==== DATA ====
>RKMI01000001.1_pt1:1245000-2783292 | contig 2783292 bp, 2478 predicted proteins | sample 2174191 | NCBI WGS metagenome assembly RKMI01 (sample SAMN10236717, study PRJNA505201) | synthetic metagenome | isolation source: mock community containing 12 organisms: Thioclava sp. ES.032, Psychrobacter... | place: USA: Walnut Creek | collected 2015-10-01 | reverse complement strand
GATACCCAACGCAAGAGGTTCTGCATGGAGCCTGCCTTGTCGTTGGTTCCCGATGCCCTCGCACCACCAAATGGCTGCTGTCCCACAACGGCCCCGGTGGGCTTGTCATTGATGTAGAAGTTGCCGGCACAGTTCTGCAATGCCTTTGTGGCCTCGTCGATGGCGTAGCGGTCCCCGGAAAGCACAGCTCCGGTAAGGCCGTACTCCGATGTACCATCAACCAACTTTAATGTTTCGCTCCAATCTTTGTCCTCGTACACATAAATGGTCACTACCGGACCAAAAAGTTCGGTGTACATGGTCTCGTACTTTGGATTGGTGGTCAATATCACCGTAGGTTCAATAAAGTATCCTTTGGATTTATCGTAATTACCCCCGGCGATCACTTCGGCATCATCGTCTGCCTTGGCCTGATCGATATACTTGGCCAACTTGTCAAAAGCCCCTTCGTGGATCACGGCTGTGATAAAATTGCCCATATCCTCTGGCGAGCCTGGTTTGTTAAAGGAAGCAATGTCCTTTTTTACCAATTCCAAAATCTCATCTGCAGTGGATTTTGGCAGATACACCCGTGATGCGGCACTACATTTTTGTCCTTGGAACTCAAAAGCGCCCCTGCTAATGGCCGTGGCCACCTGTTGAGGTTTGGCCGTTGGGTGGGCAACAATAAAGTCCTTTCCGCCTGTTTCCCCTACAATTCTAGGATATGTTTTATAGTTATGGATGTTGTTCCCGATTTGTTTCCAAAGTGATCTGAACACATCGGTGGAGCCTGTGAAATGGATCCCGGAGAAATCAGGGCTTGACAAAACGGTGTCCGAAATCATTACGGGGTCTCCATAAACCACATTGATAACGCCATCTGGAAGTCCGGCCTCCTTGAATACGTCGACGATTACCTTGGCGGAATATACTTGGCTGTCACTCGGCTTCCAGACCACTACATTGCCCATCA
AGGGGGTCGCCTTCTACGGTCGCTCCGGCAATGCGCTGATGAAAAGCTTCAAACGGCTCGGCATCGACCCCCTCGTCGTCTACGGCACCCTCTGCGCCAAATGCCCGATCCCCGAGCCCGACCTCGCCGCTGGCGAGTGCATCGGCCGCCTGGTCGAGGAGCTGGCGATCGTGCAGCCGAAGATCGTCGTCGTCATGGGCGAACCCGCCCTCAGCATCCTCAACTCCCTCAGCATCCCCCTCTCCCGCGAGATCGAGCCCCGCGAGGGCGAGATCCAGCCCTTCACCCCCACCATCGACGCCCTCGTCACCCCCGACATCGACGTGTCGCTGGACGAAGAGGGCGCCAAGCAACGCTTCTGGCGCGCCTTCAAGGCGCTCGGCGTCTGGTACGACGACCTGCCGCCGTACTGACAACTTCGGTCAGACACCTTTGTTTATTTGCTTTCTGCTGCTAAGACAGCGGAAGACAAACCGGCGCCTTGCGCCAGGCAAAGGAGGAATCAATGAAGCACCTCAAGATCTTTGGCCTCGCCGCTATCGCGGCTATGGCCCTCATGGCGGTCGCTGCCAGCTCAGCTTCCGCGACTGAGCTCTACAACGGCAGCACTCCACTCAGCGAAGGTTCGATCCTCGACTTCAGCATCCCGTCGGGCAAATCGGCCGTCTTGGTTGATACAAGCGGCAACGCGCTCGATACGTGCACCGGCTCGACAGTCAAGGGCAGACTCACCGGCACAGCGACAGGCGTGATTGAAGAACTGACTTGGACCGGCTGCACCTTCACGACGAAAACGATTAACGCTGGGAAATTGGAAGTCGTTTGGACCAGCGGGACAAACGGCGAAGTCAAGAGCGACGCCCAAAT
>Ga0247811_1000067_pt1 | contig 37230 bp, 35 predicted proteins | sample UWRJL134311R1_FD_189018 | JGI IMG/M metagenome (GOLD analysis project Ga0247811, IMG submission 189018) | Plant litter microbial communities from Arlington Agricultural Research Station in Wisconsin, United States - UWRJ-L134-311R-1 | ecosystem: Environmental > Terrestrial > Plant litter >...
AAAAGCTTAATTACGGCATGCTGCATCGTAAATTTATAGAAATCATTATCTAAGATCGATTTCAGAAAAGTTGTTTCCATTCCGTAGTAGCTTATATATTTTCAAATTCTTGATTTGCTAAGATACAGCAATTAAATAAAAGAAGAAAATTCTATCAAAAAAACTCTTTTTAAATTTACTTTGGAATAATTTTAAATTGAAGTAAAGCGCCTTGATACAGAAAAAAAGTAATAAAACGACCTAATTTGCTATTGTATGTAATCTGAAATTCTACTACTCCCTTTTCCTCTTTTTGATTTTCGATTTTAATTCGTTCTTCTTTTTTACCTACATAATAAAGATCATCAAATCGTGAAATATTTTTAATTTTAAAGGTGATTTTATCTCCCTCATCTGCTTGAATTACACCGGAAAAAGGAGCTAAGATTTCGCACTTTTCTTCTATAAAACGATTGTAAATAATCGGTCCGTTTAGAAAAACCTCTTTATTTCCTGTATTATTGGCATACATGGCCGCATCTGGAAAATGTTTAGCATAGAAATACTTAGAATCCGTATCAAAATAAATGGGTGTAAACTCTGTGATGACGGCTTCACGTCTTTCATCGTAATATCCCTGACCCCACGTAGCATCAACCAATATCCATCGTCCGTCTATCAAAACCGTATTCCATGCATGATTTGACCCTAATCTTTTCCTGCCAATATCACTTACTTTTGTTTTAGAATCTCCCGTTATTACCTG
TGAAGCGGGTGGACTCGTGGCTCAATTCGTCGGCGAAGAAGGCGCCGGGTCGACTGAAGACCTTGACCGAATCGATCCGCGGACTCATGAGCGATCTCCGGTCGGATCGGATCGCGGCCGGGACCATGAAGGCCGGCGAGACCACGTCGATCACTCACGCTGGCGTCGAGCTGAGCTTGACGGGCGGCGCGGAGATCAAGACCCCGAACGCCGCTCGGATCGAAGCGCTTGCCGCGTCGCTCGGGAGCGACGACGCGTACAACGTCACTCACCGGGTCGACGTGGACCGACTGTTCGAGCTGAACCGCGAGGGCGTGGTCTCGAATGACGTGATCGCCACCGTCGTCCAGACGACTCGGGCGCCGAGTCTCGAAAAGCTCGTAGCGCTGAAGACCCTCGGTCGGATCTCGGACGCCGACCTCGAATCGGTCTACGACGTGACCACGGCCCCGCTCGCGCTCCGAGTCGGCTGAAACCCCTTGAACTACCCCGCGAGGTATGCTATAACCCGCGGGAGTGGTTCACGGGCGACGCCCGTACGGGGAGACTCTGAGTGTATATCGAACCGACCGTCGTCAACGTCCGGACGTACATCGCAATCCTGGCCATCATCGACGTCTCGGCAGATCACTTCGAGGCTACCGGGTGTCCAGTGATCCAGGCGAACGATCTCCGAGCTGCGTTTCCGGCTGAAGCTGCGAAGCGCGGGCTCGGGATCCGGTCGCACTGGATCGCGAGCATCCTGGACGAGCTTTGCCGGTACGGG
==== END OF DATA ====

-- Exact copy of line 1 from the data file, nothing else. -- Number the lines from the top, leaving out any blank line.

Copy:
>RKMI01000001.1_pt1:1245000-2783292 | contig 2783292 bp, 2478 predicted proteins | sample 2174191 | NCBI WGS metagenome assembly RKMI01 (sample SAMN10236717, study PRJNA505201) | synthetic metagenome | isolation source: mock community containing 12 organisms: Thioclava sp. ES.032, Psychrobacter... | place: USA: Walnut Creek | collected 2015-10-01 | reverse complement strand